We need to look for the 11^\text{th} value.

Go down the frequencies, adding them up as you go along.

We use the cumulative frequencies to find where the 11^\text{th} value is. This row contains the 9^\text{th} to 13^\text{th} values.

The final step is to write down the class interval which contains the median value

The median is in the class interval 10 to 19

Example 6: grouped frequency table – even number of values

The grouped frequency table shows the amount of money 30 people spent in a shop.

Find the class interval which contains the median:

There are 30 values, so n=30 .

\text{Position of the median}=(\frac{n+1}{2})^\text{th}=(\frac{30+1}{2})^\text{th}=15.5^\text{th}

We need to look for the 15^\text{th} and 16^\text{th} values.

Go down the frequencies, adding them up as you go along.

We use the cumulative frequencies to find where the 15^\text{th} and 16^\text{th} values are. This row contains the 11^\text{th} to 19^\text{th} values.

The final step is to write down the class interval which contains the median value

The median is in the class interval 30\le x < 40

Common misconceptions

  • Check which average you are being asked for

Check if you have been asked for the median, mode or mean average.

  • Position of the median

The value given by the median formula is not for the median, but for the position of the median. The formula gives us where the middle value is.

  • Even number of items 

When there is an odd number of data there is a single middle value for the median.
When there is an even number of data, there is a middle pair of values and you then need to find the midpoint of these values.

E.g.
The middle pair of values is 9 and 13 . The mid-point of these is 11 . The median is 11 .

\frac{9+13}{2}=\frac{22}{2}=11

  • Class intervals notation

The class intervals used in grouped frequency tables can be written in different ways. Take care when writing them, or finding the midpoints.

E.g.

0 to 5

0-5

0\le x<5

  • Frequency distribution table

A frequency distribution table is the same as a frequency table

Practice median from a frequency table questions

1. The frequency table shows the number of pets of 15 students.
Find the median:

 

2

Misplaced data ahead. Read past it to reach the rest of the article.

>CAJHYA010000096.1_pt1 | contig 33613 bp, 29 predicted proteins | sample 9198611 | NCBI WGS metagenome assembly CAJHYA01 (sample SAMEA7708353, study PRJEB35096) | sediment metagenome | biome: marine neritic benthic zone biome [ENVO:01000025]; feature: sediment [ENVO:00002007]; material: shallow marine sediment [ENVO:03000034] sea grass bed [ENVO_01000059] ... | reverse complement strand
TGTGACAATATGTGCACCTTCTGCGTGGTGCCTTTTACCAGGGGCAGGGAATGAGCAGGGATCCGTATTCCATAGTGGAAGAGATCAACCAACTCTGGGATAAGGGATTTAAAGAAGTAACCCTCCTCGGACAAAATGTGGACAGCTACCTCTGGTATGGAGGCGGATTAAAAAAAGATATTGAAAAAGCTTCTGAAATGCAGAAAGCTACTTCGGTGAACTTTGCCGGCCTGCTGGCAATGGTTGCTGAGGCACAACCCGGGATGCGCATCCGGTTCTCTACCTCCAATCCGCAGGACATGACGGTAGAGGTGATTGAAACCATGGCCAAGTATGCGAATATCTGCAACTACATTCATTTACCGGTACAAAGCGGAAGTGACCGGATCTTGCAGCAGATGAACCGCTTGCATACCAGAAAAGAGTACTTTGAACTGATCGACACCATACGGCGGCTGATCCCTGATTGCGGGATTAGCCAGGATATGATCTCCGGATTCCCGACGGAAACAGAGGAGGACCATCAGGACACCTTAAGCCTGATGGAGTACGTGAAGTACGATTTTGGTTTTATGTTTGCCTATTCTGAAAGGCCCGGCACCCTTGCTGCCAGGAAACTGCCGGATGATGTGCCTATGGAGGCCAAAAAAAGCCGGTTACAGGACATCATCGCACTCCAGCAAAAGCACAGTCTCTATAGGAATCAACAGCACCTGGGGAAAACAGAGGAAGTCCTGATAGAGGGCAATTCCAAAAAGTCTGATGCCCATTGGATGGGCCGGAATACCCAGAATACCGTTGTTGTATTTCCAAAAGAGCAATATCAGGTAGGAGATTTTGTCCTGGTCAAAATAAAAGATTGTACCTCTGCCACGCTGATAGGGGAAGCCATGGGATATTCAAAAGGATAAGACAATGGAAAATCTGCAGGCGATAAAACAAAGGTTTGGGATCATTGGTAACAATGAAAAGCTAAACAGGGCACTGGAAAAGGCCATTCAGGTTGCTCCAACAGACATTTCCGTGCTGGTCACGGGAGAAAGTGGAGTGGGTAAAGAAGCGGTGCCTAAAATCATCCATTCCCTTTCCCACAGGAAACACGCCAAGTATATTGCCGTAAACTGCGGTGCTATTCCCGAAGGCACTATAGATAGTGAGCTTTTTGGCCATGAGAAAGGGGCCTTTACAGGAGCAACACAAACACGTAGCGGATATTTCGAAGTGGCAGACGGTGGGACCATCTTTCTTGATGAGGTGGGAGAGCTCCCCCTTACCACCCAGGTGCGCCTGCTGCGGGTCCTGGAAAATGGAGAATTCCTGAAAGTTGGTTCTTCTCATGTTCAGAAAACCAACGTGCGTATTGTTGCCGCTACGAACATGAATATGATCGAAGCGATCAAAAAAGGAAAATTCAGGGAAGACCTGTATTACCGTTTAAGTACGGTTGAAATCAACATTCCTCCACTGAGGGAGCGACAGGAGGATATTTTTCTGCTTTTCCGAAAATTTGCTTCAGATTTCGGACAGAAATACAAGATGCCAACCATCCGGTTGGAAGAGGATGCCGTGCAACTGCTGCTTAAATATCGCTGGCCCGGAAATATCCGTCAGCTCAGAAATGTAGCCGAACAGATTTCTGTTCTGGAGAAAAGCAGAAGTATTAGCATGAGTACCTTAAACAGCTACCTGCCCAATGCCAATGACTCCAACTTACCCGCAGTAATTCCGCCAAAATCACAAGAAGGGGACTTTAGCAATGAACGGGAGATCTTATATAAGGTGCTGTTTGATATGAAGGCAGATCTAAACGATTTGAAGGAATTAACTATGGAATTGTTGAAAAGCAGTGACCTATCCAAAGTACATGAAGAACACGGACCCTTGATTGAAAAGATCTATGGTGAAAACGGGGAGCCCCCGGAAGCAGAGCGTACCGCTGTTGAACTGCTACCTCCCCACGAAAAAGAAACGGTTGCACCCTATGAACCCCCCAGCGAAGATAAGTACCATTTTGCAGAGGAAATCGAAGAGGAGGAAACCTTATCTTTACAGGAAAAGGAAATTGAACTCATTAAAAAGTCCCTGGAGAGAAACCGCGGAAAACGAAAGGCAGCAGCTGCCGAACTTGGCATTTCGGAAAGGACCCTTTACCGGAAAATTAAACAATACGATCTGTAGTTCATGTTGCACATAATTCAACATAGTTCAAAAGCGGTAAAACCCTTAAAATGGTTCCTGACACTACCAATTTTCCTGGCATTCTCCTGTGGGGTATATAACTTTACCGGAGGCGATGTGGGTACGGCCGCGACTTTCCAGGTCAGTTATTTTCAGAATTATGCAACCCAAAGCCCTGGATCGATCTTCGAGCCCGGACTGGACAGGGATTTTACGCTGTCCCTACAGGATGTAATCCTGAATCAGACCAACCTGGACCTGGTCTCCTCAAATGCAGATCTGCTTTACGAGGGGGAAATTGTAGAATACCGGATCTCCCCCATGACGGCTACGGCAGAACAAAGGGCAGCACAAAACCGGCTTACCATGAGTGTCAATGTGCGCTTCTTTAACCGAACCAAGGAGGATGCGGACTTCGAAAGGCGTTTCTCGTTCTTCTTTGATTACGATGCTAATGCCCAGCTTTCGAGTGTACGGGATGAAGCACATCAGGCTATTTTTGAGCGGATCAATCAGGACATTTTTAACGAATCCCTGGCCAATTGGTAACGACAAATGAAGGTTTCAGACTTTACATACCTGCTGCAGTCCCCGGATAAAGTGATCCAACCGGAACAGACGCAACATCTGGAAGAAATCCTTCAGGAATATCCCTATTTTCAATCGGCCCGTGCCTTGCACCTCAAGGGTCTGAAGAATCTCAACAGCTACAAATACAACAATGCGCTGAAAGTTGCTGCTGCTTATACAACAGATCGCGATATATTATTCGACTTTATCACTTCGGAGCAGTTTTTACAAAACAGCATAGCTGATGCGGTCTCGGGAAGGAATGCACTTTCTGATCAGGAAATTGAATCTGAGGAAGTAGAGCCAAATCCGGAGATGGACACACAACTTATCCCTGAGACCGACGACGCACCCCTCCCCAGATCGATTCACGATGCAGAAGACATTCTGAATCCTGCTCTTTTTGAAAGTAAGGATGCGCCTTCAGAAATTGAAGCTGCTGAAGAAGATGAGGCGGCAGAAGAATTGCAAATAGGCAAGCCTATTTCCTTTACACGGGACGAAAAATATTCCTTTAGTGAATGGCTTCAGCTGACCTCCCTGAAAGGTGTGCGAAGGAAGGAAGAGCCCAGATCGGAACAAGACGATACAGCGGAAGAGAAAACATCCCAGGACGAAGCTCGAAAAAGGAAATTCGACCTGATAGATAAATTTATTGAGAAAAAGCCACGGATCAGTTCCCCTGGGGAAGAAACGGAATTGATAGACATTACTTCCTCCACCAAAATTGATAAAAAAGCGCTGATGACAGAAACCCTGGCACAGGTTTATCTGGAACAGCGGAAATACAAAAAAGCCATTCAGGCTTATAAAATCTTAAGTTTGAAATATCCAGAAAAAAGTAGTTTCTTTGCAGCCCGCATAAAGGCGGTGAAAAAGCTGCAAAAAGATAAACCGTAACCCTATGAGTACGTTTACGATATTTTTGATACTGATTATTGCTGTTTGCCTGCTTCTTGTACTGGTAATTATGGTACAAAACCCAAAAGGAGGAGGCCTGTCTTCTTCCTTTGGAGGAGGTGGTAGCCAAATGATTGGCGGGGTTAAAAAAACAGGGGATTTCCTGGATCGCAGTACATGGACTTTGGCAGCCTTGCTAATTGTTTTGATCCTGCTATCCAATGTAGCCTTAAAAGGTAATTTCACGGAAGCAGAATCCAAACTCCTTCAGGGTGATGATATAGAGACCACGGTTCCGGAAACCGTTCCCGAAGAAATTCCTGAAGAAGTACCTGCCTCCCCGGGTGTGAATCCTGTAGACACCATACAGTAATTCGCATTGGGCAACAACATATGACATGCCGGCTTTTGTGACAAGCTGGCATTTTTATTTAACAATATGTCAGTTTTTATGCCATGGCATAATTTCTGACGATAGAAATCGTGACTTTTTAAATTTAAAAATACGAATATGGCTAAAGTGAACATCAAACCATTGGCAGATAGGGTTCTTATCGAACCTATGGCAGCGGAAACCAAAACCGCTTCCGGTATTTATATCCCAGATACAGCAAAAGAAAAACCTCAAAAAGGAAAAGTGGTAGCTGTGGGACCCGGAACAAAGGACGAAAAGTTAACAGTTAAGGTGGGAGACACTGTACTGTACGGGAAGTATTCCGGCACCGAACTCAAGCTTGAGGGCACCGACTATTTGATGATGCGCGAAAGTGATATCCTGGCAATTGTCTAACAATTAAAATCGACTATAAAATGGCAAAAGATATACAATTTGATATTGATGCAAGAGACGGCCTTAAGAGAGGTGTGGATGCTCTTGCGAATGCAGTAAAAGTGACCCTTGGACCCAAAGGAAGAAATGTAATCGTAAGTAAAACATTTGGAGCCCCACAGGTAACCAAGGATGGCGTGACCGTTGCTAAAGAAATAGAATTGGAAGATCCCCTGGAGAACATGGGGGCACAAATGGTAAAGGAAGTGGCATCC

GCSE Quiz False

1
GCSE Quiz True

7
GCSE Quiz False

10
GCSE Quiz False

We need to find the position of the median. There are 15 values, so n=15 .

 

\text{Position of the median}=(\frac{n+1}{2})^\text{th}=(\frac{15+1}{2})^\text{th}=8^\text{th}

 

We need the 8^\text{th} value.

 

This row contains the 4^\text{th} to 10^\text{th} values.

 

 

2. The frequency table shows the ages of children in a drama club.
Find the median:

 

9
GCSE Quiz True

8
GCSE Quiz False

12
GCSE Quiz False

21
GCSE Quiz False

We need to find the position of the median. There are 21 values, so n=21 .

 

\text{Position of the median}=(\frac{n+1}{2})^\text{th}=(\frac{21+1}{2})^\text{th}=11^\text{th}

 

We need the 11^\text{th} value.

 

This row contains the 10^\text{th} to 21^\text{st} values.

 

 

3. The frequency table shows the number of people in 24 cars.
Find the median:

 

3
GCSE Quiz False

8
GCSE Quiz False

4
GCSE Quiz True

15
GCSE Quiz False

We need to find the position of the median. There are 24 values, so n=24 .

 

\text{Position of the median}=(\frac{n+1}{2})^\text{th}=(\frac{24+1}{2})^\text{th}=12.5^\text{th}

 

We need the 12^\text{th} and 13^\text{th} values.

 

This row contains the 8^\text{th} to 15^\text{th} values.

 

 

4. The grouped frequency table shows the ages of 11 people at a party.
Find the class interval containing the median:

 

0 to 9

GCSE Quiz False

10 to 19

GCSE Quiz True

20 to 29

GCSE Quiz False

30 to 39

GCSE Quiz False

We need to find the position of the median. There are 11 values, so n=11 .

 

\text{Position of the median}=(\frac{n+1}{2})^\text{th}=(\frac{11+1}{2})^\text{th}=6^\text{th}

 

We need the 6^\text{th} value.

 

This row contains the 3^\text{rd} to 7^\text{th} values.

 

 

5. The grouped frequency table shows the scores of 19 rugby games.

Find the class interval containing the median:

 

20 – 24
GCSE Quiz True

15 – 19
GCSE Quiz False

25 – 29
GCSE Quiz False

30 – 34
GCSE Quiz False

We need to find the position of the median. There are 19 values, so n=19 .

 

\text{Position of the median}=(\frac{n+1}{2})^\text{th}=(\frac{19+1}{2})^\text{th}=10^\text{th}

 

We need the 10^\text{th} value.

 

This row contains the 3^\text{rd} to 7^\text{th} values.

 

 

6. The grouped frequency table shows marks of 26 in a maths test.

Find the class interval containing the median:

 

60\le x <80
GCSE Quiz True

80\le x <100
GCSE Quiz False

40\le x <60
GCSE Quiz False

20\le x <40
GCSE Quiz False

We need to find the position of the median. There are 26 values, so n=26 .

 

\text{Position of the median}=(\frac{n+1}{2})^\text{th}=(\frac{26+1}{2})^\text{th}=13.5^\text{th}

 

We need the 13^\text{th} and 14^\text{th} values.

 

This row contains the 13^\text{th} to 24^\text{th} values.

 

 

Median from a frequency table GCSE questions

1. The table shows the number of people living in 17 flats.

 

Find the median number of people living in a flat.

 

(1 mark)

Show answer

2
For the correct answer

(1)

2. The table shows the heights of 15 children.

 

Find the class interval that contains the median.

 

(1 mark)

Show answer

130\le x <140
For the correct answer

(1)

3. The table shows the scores when a dice is rolled.

 

(a) Explain why the median cannot be 7 .

(b) Find the median score.

 

(2 marks)

Show answer

(a)

The median cannot be 7 as it it not one of the scores

(1)

(b)

4

(1)

Learning checklist

You have now learned how to:

  • Find the median from a frequency table
  • Find the class interval which contains the median from a grouped frequency table